We calculated the potential hydraulic conductivity (Kp) following the Hagen-Poiseuille law [22].
K p = π ρ w 128 n . V D . D h 4 ,
where Kp is the potential hydraulic conductivity (in Kg m−1 MPa−1 s−1), ρw is the density of water at 20 °C (998.2 kg m−3 at 20 °C), n is the viscosity of water at 20 °C (1.002 10−3 Pa s at 20 °C), VD is the vessel density (n° vessels mm−2), and Dh is the hydraulically weighted vessel diameter (in m). The hydraulically weighted vessel diameter was calculated using the following formula:
D h = d 4 N 0.25 ,
where d is the vessel diameter (in μm), and N is the number of vessels. The Dh represents the mean diameter that all vessels in stem would have in order to correspond to the same total conductivity for the same numbers of vessels [37,38].
In addition, we calculated the vessel grouping index as the total number of vessels divided by the total number of vessel groupings [37,39]. We selected 25 vessel groups and counted the total number of vessels in these groups and then divided the total number of vessel groups by 25. Both solitary vessels and grouped vessels were counted as vessel groups.

2.4. Scanning Electron Microscopy

We measured the intervessel pit area and intervessel pit aperture area on images taken with a scanning electron microscope. We selected three trees of each population (AS, BA, and GA) in each common garden (LA and PE). Wood samples fixed in FAA50 with 2 mm lengths were split in a tangential plane, dehydrated in ethanol series from 50 to 100%, and then air dried for 24 h. The split wood samples were fixed to stubs with an electron-conductive carbon sticker, gold-coated with a sputter coater (Baltec SCD 050) for 3 min. We observed the intervessel pits with a scanning electron microscope at an accelerating voltage of 15 kV. The intervessel pit area and intervessel pit aperture were measured from 50 vessels per tree using ImageJ 1.6.0 (; National Institutes of Health, Bethesda, MD, USA).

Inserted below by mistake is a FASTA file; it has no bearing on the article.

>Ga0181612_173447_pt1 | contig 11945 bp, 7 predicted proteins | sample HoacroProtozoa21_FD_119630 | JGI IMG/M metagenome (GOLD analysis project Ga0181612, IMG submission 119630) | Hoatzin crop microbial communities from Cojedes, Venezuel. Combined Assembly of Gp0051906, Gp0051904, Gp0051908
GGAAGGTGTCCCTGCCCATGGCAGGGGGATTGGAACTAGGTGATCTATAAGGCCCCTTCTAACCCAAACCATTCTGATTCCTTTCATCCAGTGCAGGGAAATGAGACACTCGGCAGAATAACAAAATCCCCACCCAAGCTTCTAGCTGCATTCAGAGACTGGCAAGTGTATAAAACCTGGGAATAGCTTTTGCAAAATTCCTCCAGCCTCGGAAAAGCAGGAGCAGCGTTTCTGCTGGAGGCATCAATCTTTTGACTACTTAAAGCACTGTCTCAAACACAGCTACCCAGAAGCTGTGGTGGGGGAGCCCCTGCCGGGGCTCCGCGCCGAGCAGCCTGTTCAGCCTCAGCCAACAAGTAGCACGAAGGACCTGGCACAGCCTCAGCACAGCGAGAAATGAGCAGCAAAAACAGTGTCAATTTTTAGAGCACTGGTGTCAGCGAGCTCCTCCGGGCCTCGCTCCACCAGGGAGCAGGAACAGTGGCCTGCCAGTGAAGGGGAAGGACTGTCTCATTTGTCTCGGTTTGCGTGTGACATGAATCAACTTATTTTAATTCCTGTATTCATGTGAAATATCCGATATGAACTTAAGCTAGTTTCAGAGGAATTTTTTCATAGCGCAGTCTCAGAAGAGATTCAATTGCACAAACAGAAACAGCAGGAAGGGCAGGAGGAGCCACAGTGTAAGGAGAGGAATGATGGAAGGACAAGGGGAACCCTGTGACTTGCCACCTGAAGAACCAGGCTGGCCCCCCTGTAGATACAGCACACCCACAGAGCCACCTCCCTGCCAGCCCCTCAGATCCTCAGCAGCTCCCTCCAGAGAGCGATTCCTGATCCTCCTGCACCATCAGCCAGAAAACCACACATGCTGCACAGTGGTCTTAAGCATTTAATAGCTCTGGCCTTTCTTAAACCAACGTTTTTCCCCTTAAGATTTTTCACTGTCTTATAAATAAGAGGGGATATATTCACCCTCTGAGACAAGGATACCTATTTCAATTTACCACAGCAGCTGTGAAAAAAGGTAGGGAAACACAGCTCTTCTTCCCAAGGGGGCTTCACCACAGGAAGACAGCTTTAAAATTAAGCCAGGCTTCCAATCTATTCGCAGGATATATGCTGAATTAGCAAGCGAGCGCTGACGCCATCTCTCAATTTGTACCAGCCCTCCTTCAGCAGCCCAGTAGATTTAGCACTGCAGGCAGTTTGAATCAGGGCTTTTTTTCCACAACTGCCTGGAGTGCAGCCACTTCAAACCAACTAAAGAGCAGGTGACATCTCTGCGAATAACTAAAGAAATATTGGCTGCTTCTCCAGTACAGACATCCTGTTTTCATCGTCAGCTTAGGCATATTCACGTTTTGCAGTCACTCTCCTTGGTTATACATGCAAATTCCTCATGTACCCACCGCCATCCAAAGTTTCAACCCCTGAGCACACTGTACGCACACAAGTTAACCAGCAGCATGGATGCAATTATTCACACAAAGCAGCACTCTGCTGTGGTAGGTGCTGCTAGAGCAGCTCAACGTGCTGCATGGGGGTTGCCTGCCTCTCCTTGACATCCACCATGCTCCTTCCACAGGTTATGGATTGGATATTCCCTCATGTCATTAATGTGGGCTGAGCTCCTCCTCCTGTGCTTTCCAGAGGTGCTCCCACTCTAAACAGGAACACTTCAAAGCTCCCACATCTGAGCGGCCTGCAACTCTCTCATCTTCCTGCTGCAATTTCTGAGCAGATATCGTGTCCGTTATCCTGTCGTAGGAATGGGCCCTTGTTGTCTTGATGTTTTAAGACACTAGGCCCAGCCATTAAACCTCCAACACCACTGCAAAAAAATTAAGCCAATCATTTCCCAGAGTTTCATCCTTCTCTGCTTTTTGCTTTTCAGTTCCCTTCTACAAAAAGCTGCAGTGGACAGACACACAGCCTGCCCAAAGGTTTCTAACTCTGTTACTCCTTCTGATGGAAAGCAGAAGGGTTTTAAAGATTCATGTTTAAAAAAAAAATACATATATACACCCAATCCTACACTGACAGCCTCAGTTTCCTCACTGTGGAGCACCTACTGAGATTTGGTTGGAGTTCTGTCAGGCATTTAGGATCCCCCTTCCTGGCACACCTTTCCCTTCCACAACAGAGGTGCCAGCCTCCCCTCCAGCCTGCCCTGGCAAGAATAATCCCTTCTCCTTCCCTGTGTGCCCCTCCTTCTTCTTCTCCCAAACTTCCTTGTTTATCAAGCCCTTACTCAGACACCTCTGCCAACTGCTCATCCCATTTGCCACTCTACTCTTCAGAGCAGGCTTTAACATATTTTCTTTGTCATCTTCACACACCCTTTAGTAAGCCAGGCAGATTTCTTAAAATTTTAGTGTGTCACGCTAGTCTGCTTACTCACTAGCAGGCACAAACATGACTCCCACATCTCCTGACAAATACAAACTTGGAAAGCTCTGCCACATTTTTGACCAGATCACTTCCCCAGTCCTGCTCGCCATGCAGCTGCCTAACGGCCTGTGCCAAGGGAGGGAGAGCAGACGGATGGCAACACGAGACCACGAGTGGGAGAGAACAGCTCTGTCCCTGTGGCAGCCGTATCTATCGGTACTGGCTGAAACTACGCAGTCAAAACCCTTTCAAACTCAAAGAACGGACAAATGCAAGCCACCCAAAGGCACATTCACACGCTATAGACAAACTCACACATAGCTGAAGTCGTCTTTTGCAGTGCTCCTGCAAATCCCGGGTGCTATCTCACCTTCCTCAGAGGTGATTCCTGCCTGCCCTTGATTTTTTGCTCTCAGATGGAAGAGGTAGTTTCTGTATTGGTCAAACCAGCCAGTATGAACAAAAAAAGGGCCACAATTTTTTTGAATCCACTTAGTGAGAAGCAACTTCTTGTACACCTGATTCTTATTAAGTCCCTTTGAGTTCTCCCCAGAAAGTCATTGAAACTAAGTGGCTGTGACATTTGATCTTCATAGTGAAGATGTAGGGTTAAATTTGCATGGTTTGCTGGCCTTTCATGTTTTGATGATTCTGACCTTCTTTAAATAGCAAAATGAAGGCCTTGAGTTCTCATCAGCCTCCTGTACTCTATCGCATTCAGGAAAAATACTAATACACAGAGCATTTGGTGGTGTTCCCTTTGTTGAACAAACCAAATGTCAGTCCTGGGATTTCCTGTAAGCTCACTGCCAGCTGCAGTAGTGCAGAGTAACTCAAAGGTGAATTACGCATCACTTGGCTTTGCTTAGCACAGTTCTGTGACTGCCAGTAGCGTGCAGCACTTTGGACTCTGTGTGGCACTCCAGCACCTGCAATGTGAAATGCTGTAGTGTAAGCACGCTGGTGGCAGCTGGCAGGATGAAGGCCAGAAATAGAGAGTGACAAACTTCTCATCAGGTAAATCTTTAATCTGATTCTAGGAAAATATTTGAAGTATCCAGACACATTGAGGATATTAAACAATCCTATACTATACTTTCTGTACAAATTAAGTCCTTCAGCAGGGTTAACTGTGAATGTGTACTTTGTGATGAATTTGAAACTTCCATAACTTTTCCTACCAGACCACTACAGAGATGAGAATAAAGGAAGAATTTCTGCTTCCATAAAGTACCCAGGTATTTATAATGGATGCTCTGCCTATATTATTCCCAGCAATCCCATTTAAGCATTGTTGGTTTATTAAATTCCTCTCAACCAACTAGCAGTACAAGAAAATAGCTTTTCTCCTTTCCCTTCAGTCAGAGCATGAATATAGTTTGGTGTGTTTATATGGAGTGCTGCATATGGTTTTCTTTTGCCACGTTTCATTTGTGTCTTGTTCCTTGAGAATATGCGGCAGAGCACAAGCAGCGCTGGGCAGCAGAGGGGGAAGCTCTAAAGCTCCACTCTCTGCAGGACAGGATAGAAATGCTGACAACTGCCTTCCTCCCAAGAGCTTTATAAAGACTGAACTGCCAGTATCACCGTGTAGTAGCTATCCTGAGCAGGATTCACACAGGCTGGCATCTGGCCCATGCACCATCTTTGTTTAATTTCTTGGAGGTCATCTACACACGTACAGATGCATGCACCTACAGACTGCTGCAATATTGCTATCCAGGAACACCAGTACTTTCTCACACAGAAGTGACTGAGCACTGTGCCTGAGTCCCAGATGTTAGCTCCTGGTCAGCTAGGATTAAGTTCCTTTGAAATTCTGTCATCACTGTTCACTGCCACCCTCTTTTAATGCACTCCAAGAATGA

2.5. Wood Density

We used the water displacement method to assess wood density (in g cm−3), corresponding to the wood dry mass over wood fresh volume [40]. Fresh volume of wood was estimated by immersion in water. We considered the weight of the displaced water equal to the volume of the sample (1 g = 1 cm3). The wood samples were then dried at 105 °C for 72 h and weighed to measure dry mass.

2.6. Statistics and Transfer Functions

Multivariate analysis of variance (MANOVA) was performed based on the measurements collected on the 72 study trees, involving tree height, and diameter and wood features. The three provenance origins and two common gardens, as well as their interaction, were included as independent factors. Post-hoc tests based on contrasts were used to verify differences within each factor. We performed univariate analyses using mixed models by testing for differences between provenance origin, common gardens, and progenies using tree as a random factor. The factor progeny was nested in the provenance origin.
We extracted monthly temperatures and precipitations at the provenance origins and trial sites for a period covering 30 years (1970–2000) from the climatic datasets in WorldClim 2 [41]. Standardized precipitation evapotranspiration index (SPEI) [42] was calculated using SPEI package [43] in R software, version 1.2.5033 (R Foundation for Statistical Computing, Vienna, Austria) [44]. We performed Principal Component Analysis (PCA) to describe the climatic distance between sites based on the 19 bioclimatic parameters proposed by O’Donnell and Ignizio [45]. We identified the bioclimatic parameters with the stronger impact on the principal components based on Pearson’s correlation coefficients. Response to climate shift was calculated using linear regressions as a function of the climate transfer difference, i.e., difference in temperature, precipitation, and SPEI between the provenance origin and trial sites. Unless otherwise specified, the statistics were performed in SAS 9.4 (SAS Institute Inc., Cary, NC, USA).

3. Results

3.1. Variation in Wood Features and Growth

MANOVA confirmed the effect of provenance (Wilks’λ = 0.01, F = 15.51, p < 0.0001), trial sites (Wilks’λ = 0.06, F = 34.86, p < 0.001), and their interaction (Wilks’λ = 0.21, F = 2.95, p < 0.0001) on the multivariate dataset, including stem height and diameter and wood features. In addition, the analysis of variance showed differences between the two common gardens (LA × PE, Wilks’λ = 0.20, F = 9.82, p < 0.001) and provenance origins (AS × BA Wilks’λ = 0.20, F = 9.82, p < 0.001; AS × GA Wilks’λ = 0.10, F = 20.64, p < 0.001; BA × GA Wilks’λ = 0.05, F = 45.94, p < 0.001; Figure 1).